Punch Media Wants to Redefine Tablet Advertising

App partners with Tribeca Film Festival on first sponsored app

There have been a few stabs at iPad-native newspapers and magazines, with limited success, but the just-released Punch is taking a different tack with its new app. It's more of a collection of apps-within-app, wherein each one—represented as an item on the Punch bookshelf—opens into an interactive editorial feature. Hence the company's motto: "You don't read Punch, you play Punch."

“We wanted to create something on the tablet that was topical and relevant to the culture but could only exist on the tablet,” said Punch CEO and co-founder David Bennahum. “Creatively, the experience really couldn’t work on the Web, couldn’t work in print and couldn’t work on television.”

If Punch’s approach to magazine content is unorthodox, its approach to tablet advertising is even less standard. Bennahum sees the tablet as an entirely new advertising opportunity that shouldn’t mimic print or Web. “We wanted to do an ad unit, but we wanted to reinvent how it works for the tablet’s more deep, immersive experience," said Bennahum. “Tablets can do the emotional of the best TV advertising, and they can give you the deep dive of the best print advertising in terms of educating you.”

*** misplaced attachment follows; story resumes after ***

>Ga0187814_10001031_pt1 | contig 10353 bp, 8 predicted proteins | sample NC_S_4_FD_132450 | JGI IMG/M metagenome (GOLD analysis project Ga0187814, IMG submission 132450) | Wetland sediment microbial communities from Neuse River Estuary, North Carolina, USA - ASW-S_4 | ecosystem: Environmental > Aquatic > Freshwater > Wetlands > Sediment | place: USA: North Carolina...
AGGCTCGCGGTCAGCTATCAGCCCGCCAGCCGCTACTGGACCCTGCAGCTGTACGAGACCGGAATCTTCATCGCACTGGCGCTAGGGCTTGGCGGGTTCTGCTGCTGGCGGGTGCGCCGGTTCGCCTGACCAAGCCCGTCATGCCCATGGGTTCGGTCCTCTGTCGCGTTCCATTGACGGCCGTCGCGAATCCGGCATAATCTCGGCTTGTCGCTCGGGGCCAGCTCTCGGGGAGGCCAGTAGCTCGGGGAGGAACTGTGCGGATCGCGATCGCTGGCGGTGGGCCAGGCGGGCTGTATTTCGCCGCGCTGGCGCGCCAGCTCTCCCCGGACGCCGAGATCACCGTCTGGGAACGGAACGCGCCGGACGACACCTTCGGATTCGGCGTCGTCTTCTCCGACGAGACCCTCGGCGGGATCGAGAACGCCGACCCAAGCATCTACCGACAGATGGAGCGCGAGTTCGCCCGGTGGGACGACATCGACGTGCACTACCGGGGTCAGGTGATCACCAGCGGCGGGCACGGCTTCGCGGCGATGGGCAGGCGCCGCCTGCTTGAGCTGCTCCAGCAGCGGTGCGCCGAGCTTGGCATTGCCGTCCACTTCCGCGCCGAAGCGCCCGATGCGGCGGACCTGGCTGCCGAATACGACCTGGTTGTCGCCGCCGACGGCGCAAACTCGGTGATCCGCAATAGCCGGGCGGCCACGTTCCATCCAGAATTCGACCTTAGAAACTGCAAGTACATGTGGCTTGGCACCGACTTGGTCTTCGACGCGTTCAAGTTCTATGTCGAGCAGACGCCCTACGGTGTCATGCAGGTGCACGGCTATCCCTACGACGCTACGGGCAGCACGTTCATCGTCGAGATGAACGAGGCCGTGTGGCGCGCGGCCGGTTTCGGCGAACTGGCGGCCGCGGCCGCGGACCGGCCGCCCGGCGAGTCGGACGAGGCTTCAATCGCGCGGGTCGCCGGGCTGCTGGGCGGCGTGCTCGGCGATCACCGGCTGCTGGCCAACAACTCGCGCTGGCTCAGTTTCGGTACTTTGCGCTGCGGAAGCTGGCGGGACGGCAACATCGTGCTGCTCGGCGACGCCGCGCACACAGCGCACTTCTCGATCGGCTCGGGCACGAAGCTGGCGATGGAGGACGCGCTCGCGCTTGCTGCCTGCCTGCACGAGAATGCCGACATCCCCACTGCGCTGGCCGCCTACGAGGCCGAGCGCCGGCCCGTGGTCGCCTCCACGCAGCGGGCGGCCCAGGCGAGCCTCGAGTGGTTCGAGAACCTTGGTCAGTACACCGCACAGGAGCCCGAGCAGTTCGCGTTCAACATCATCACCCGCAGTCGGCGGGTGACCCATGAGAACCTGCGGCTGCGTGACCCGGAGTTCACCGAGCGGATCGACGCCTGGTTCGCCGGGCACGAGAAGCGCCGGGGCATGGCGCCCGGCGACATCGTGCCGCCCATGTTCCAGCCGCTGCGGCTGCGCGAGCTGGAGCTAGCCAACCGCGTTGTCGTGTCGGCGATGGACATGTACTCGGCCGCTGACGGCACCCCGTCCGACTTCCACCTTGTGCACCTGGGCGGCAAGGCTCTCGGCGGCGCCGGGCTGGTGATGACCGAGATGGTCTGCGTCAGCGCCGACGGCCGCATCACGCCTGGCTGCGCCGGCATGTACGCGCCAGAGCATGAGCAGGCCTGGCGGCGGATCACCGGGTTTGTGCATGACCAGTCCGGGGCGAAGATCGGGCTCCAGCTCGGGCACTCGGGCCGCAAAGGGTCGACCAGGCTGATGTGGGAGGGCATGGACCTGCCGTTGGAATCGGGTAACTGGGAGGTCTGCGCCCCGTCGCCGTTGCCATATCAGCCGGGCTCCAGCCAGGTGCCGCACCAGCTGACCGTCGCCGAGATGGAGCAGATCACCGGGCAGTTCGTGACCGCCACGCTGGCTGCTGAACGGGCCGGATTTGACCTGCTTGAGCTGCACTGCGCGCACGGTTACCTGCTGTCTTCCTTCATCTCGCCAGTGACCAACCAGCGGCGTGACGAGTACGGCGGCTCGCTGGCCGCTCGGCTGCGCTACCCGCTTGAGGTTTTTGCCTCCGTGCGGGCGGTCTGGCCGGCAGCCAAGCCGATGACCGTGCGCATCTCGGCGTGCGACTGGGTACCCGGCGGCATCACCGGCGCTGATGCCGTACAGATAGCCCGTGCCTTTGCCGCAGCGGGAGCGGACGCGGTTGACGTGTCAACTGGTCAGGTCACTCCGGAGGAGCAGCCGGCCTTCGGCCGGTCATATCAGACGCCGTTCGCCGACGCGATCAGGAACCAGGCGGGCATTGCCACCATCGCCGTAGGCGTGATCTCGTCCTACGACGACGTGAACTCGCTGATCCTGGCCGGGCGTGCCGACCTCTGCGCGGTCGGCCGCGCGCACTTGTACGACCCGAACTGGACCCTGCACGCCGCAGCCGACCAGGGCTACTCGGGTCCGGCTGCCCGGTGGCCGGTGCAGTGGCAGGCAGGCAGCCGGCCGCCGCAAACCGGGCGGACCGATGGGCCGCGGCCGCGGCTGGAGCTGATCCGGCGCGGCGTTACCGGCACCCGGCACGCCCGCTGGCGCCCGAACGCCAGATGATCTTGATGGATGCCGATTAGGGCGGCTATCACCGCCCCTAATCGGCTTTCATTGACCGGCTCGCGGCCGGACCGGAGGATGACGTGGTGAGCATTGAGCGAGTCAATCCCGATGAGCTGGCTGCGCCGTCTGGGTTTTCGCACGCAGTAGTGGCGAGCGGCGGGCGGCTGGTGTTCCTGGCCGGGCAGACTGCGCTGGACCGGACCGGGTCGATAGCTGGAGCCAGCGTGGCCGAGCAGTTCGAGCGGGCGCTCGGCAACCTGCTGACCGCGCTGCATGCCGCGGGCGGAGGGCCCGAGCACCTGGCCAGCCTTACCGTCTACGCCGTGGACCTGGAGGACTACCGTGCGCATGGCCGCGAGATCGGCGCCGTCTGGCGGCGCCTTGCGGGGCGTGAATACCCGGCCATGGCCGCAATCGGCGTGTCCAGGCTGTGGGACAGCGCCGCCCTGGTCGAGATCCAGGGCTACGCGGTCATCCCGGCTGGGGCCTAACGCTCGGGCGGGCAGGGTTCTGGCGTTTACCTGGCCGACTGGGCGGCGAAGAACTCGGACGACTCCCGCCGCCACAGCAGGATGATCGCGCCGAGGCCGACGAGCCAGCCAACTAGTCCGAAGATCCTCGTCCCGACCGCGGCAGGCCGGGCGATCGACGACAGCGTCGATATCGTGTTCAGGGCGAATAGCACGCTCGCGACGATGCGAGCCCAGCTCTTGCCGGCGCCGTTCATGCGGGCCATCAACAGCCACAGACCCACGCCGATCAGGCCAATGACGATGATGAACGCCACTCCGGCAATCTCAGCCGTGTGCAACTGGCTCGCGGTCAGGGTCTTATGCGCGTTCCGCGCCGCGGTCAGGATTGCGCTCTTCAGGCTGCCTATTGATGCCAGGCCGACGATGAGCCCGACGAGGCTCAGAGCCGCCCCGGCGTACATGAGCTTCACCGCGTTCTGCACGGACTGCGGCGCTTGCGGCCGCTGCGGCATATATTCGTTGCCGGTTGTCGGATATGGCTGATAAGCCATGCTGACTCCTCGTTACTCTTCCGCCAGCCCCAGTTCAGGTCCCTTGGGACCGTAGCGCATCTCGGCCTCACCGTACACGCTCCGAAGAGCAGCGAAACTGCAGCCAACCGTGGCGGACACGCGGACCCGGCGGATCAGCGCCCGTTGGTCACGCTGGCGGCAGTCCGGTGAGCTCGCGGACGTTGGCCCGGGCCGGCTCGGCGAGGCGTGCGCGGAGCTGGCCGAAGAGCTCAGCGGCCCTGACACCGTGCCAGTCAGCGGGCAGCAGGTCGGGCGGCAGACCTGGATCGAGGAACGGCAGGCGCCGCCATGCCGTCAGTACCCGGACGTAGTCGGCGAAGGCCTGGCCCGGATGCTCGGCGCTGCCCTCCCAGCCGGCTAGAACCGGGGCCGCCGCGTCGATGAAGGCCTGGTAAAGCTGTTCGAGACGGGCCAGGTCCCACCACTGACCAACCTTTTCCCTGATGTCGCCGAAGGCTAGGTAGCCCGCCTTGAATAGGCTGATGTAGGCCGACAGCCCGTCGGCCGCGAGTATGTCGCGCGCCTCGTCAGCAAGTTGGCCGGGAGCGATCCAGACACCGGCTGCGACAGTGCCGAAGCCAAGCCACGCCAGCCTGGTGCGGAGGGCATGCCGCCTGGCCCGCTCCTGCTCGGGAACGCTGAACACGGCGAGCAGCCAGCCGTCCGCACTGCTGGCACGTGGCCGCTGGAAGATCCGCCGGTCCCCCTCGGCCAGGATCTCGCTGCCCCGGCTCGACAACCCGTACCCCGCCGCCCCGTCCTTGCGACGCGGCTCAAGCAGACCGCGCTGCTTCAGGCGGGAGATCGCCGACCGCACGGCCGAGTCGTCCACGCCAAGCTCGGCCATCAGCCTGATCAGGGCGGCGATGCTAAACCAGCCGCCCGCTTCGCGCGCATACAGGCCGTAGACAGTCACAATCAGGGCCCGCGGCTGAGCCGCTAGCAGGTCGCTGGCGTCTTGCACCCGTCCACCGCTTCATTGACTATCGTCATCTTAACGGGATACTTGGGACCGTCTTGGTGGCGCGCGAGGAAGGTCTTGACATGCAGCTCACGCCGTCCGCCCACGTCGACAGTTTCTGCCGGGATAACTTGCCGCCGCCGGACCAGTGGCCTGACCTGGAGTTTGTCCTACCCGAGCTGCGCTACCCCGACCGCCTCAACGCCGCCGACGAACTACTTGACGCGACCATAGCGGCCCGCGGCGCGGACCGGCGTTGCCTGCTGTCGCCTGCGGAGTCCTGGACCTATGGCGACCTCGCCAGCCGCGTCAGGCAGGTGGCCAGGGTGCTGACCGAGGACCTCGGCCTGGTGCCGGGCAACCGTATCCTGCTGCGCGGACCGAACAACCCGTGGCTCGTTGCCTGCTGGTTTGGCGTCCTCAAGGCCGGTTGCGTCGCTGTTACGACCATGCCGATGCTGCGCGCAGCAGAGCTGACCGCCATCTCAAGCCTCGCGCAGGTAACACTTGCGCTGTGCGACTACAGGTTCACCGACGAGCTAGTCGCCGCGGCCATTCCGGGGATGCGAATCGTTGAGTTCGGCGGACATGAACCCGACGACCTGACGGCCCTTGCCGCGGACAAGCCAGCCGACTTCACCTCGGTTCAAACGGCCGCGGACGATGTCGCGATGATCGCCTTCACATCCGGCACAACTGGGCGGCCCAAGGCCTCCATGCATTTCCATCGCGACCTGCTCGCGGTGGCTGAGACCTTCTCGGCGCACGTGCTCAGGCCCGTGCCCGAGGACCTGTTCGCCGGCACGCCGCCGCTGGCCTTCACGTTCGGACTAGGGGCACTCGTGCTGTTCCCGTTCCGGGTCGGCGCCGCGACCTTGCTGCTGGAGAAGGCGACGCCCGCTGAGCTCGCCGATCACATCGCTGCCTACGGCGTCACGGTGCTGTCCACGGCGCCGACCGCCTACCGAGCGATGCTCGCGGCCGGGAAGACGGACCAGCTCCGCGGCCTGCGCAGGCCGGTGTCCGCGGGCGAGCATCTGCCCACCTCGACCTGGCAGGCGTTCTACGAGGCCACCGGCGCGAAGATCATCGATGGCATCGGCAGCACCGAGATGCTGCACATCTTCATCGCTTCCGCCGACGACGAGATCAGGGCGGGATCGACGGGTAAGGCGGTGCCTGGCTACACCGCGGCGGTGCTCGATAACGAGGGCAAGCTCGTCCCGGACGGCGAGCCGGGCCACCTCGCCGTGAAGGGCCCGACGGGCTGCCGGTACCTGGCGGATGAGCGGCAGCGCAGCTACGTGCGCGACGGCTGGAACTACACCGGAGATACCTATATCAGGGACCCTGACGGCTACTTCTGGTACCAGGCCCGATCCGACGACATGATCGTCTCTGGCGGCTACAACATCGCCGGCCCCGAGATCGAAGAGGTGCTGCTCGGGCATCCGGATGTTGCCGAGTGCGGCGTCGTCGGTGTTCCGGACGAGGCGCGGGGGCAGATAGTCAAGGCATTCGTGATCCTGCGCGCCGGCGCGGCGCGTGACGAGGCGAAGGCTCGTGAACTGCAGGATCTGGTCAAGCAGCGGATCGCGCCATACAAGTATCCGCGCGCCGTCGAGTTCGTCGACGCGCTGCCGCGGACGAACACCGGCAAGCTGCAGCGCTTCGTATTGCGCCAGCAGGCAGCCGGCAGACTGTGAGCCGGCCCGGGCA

Rather than using Web-like pop-up or banner ads or the print-like ad pages found in most digital magazines, Punch is building specific app-like ad units around its sponsors. For its first sponsored unit, Punch partnered with the Tribeca Film Festival, striking a media barter exchange in which Punch has built a Tribeca-sponsored ad unit within its app, and in turn, the festival will promote Punch at its events. The Tribeca app, which appears on the Punch shelf next to the editorial items, is more of an interactive guide to the festival’s films than an actual advertisement. Users can browse an illustrated map of New York City to discover facts and view previews of each of the movies produced there.

“What we’re trying to do is create a marketing experience that rises to the level of editorial,” said Bennahum. “Whatever the advertising messages are, they should be relevant and targeted in a way that makes sense to the audience. I think if we can fulfill that, you’re going to get really nice returns in terms of the consumer appreciating your product, engaging with it and potentially consuming it.”

Bennahum hopes that the Punch advertising model will push tablet advertising to a higher level of standardization. “Since the standard hasn’t been written, now is the time to show what it can be,” he said. “What we have to do in this early stage is show how it can work, and from there, hopefully inspire the rest of the industry and even the advertisers to return to a level of creativity that we’ve all been missing.”

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